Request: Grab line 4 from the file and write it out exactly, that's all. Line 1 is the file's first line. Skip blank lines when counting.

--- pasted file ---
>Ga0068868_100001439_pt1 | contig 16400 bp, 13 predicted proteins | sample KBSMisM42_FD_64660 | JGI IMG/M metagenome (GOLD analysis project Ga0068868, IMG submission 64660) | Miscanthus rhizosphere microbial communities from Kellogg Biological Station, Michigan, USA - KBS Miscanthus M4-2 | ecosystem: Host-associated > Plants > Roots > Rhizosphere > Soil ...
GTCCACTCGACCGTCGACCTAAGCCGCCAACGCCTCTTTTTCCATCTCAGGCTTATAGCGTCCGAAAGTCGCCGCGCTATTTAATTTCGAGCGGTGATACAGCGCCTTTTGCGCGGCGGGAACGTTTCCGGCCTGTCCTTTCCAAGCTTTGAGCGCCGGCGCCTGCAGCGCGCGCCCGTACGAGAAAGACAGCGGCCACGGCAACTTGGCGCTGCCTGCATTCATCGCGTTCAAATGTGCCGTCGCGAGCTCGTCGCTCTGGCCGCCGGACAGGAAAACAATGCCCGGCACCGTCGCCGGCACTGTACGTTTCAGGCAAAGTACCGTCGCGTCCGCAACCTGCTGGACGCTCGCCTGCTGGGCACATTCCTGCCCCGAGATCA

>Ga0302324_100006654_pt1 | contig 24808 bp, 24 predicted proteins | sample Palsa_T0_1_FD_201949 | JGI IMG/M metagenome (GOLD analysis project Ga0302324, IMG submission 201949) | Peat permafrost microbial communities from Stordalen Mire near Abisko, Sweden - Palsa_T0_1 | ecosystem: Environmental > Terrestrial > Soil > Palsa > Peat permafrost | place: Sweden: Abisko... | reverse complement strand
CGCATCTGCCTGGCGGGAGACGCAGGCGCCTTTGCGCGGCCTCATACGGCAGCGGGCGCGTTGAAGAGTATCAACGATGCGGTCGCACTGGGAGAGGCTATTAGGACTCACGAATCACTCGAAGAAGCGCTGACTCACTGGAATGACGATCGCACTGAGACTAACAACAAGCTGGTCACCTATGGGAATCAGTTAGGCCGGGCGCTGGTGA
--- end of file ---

CGCATCTGCCTGGCGGGAGACGCAGGCGCCTTTGCGCGGCCTCATACGGCAGCGGGCGCGTTGAAGAGTATCAACGATGCGGTCGCACTGGGAGAGGCTATTAGGACTCACGAATCACTCGAAGAAGCGCTGACTCACTGGAATGACGATCGCACTGAGACTAACAACAAGCTGGTCACCTATGGGAATCAGTTAGGCCGGGCGCTGGTGA